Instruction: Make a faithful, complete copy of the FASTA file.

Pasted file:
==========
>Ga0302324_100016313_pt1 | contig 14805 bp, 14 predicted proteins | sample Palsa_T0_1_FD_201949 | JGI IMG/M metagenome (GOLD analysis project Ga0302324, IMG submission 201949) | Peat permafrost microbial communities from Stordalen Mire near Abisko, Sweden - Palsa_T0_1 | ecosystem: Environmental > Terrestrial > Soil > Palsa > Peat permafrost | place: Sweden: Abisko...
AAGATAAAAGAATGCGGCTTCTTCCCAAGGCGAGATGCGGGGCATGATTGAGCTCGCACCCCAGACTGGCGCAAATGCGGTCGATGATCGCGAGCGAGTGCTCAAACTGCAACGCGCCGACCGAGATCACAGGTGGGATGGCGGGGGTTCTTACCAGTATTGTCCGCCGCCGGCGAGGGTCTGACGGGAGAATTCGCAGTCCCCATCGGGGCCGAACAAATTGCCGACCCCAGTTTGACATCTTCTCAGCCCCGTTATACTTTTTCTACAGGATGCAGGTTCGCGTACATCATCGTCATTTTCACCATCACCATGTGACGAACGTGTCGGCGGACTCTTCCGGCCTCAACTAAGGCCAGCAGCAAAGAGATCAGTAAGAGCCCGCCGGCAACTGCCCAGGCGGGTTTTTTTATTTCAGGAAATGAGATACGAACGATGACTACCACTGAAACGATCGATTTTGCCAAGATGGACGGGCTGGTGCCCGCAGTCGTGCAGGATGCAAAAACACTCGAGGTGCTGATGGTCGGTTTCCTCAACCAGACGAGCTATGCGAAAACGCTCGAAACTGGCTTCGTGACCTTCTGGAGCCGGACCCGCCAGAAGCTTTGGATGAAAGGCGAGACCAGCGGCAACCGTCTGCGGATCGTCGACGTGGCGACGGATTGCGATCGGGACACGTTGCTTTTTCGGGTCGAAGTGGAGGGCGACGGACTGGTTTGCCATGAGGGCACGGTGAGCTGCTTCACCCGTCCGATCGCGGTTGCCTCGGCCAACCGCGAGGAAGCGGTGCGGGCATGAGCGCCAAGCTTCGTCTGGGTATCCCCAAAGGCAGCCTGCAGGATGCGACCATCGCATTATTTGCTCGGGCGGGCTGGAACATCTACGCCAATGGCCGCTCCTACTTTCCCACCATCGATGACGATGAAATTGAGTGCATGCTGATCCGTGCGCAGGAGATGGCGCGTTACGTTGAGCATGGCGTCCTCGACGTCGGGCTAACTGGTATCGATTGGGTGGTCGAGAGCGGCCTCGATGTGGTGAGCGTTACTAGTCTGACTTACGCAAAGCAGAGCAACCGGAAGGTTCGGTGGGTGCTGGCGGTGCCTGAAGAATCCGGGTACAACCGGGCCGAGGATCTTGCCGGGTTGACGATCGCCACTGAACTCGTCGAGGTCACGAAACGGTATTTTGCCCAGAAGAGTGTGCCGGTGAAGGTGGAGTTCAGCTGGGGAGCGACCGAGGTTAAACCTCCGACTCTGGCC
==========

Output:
>Ga0302324_100016313_pt1 | contig 14805 bp, 14 predicted proteins | sample Palsa_T0_1_FD_201949 | JGI IMG/M metagenome (GOLD analysis project Ga0302324, IMG submission 201949) | Peat permafrost microbial communities from Stordalen Mire near Abisko, Sweden - Palsa_T0_1 | ecosystem: Environmental > Terrestrial > Soil > Palsa > Peat permafrost | place: Sweden: Abisko...
AAGATAAAAGAATGCGGCTTCTTCCCAAGGCGAGATGCGGGGCATGATTGAGCTCGCACCCCAGACTGGCGCAAATGCGGTCGATGATCGCGAGCGAGTGCTCAAACTGCAACGCGCCGACCGAGATCACAGGTGGGATGGCGGGGGTTCTTACCAGTATTGTCCGCCGCCGGCGAGGGTCTGACGGGAGAATTCGCAGTCCCCATCGGGGCCGAACAAATTGCCGACCCCAGTTTGACATCTTCTCAGCCCCGTTATACTTTTTCTACAGGATGCAGGTTCGCGTACATCATCGTCATTTTCACCATCACCATGTGACGAACGTGTCGGCGGACTCTTCCGGCCTCAACTAAGGCCAGCAGCAAAGAGATCAGTAAGAGCCCGCCGGCAACTGCCCAGGCGGGTTTTTTTATTTCAGGAAATGAGATACGAACGATGACTACCACTGAAACGATCGATTTTGCCAAGATGGACGGGCTGGTGCCCGCAGTCGTGCAGGATGCAAAAACACTCGAGGTGCTGATGGTCGGTTTCCTCAACCAGACGAGCTATGCGAAAACGCTCGAAACTGGCTTCGTGACCTTCTGGAGCCGGACCCGCCAGAAGCTTTGGATGAAAGGCGAGACCAGCGGCAACCGTCTGCGGATCGTCGACGTGGCGACGGATTGCGATCGGGACACGTTGCTTTTTCGGGTCGAAGTGGAGGGCGACGGACTGGTTTGCCATGAGGGCACGGTGAGCTGCTTCACCCGTCCGATCGCGGTTGCCTCGGCCAACCGCGAGGAAGCGGTGCGGGCATGAGCGCCAAGCTTCGTCTGGGTATCCCCAAAGGCAGCCTGCAGGATGCGACCATCGCATTATTTGCTCGGGCGGGCTGGAACATCTACGCCAATGGCCGCTCCTACTTTCCCACCATCGATGACGATGAAATTGAGTGCATGCTGATCCGTGCGCAGGAGATGGCGCGTTACGTTGAGCATGGCGTCCTCGACGTCGGGCTAACTGGTATCGATTGGGTGGTCGAGAGCGGCCTCGATGTGGTGAGCGTTACTAGTCTGACTTACGCAAAGCAGAGCAACCGGAAGGTTCGGTGGGTGCTGGCGGTGCCTGAAGAATCCGGGTACAACCGGGCCGAGGATCTTGCCGGGTTGACGATCGCCACTGAACTCGTCGAGGTCACGAAACGGTATTTTGCCCAGAAGAGTGTGCCGGTGAAGGTGGAGTTCAGCTGGGGAGCGACCGAGGTTAAACCTCCGACTCTGGCC